US Embassy Tripoli released a January 4 statement on the arrival of the new U.S. Chargé d’ Affaires to Libya:
William Roebuck has arrived in Tripoli as the U.S. Chargé d’ Affaires to Libya. *Chargé Roebuck will continue the work of Laurence Pope, who has served in that capacity since October 2011 following the death of Ambassador J. Christopher Stevens. Mr. Roebuck looks forward to working with the Libyan government and the Libyan people as we continue to build the relationship between our two countries during this historic time.
Mr. Roebuck joined the Foreign Service in 1992 and has held a wide variety of positions both in Washington and in the Middle East. He served as Political Officer in the U.S. Consulate in Jerusalem (1995-1997), Staff Assistant to the Assistant Secretary for Near Eastern Affairs (1997-1998), Political Officer in the U.S. Embassy in Tel Aviv (2000-2003), Political Counselor and acting Deputy Chief of Mission at the U.S. Embassy in Damascus (2004-2007); Deputy Office Director for Arabian Peninsula Affairs (2007-2009), and Deputy Political Counselor at the U.S. Embassy in Baghdad (2009-2010). Most recently, Mr. Roebuck served as Director for the Office of Maghreb Affairs.
Prior to joining the State Department, Mr. Roebuck served as a volunteer in the Peace Corps, teaching English in Cote d’Ivoire from 1978-1981. He also worked as an English teacher and school administrator at a Saudi military school in Taif, Saudi Arabia from 1982-1987. A graduate of Wake Forest University, Mr. Roebuck also holds a law degree from the University of Georgia. He speaks French and Arabic and is married with one son.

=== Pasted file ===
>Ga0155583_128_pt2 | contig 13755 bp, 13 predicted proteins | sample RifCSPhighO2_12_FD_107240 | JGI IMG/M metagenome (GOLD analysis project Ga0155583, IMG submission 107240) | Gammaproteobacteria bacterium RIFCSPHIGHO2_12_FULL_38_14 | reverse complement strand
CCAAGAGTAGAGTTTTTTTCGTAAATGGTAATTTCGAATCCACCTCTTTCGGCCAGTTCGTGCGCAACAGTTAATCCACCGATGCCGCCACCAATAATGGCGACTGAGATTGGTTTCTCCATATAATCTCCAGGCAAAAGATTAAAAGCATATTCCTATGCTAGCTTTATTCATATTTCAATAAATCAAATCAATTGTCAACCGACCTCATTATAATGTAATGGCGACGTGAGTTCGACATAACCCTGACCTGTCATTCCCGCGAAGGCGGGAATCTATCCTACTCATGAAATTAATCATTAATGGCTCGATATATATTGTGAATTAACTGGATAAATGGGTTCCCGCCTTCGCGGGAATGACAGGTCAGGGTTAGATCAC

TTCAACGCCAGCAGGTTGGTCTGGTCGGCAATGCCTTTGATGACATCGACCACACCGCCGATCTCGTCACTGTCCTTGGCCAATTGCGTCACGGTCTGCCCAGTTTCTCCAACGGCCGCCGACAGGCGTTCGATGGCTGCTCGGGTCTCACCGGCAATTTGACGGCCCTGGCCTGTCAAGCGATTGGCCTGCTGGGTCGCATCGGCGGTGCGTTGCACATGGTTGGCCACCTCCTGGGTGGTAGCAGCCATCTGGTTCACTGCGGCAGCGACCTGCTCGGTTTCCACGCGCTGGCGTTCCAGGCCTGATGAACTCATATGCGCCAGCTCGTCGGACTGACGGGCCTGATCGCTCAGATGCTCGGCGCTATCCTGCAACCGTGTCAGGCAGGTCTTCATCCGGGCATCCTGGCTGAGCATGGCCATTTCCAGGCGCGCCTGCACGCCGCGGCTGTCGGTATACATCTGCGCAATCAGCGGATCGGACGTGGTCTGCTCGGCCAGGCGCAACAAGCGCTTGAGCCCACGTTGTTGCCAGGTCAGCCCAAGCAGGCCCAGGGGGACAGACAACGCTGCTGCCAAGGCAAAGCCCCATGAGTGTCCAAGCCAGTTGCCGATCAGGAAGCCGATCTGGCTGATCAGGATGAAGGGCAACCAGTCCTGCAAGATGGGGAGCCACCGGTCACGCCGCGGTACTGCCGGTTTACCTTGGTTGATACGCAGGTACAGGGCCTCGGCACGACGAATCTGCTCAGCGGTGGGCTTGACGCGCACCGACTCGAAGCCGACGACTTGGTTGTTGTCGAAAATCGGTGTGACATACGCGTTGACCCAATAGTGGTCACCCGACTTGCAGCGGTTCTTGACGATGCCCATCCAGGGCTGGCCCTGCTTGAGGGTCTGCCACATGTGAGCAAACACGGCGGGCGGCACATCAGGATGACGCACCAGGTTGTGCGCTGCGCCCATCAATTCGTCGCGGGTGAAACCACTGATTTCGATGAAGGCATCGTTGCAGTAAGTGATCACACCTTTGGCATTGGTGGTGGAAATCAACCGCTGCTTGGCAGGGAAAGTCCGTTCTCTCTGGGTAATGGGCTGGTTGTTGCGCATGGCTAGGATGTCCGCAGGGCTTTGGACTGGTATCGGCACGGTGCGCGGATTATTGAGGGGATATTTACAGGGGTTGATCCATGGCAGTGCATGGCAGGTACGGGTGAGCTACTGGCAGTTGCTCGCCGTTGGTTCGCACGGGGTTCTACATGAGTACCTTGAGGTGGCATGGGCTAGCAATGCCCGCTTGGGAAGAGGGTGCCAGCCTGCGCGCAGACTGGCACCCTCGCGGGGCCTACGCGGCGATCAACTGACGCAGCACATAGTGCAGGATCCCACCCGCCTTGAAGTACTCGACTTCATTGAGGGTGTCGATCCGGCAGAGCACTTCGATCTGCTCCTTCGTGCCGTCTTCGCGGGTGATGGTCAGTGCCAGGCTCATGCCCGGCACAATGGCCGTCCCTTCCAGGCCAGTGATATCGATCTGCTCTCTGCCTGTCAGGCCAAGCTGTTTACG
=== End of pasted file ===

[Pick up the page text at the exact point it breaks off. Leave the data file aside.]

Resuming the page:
Mr. Roebuck did a university lecture on the Arab Spring in November 2011; below is a slightly expanded bio posted by the Middle Eastern and North African Student Association via FB:
William Roebuck became Director for the Office of Maghreb Affairs in the State Department’s Bureau of Near Eastern Affairs in September 2010. His office has been on the front lines, helping shape the U.S. government’s diplomatic response to the momentous developments known as the Arab Spring. He served as Deputy Political Counselor at the U.S. Embassy in Baghdad from July 2009 to August 2010, covering Iraq’s external relations and leading the Embassy’s and the resident international community’s efforts to support the critical March 2009 Iraqi national elections. Roebuck served as the Deputy Office Director for Arabian Peninsula Affairs from 2007 to 2009, focusing on our relations with key Gulf allies such as Saudi Arabia, the United Arab Emirates, and Qatar and counter-terrorism cooperation with Yemen. From 2004-2007, he served as the Political Counselor at the U.S. Embassy in Damascus. In his last year of that assignment, Roebuck served as Deputy Chief of Mission. Prior to his assignment in Syria, he covered political issues in the Gaza Strip, while assigned to the U.S. Embassy in Tel Aviv from 2000 to 2003.
He narrowly survived an attempted assassination outside Gaza City in 2003. In preparation for his work in Gaza, Roebuck studied Arabic from 1998-2000 at the Foreign Service Institute in Washington and at the FSI branch language school in Tunis. He served in Washington as the staff assistant to the Assistant Secretary for Near Eastern Affairs from 1997-98.
Updated @ 1/9 11:11 am: One of our readers (thanks Rodney!) note that the statement above on the date of Lawrence Pope’s assuming leadership after the death of Ambassador Stevens is incorrect. It should be October 2012, not 2011.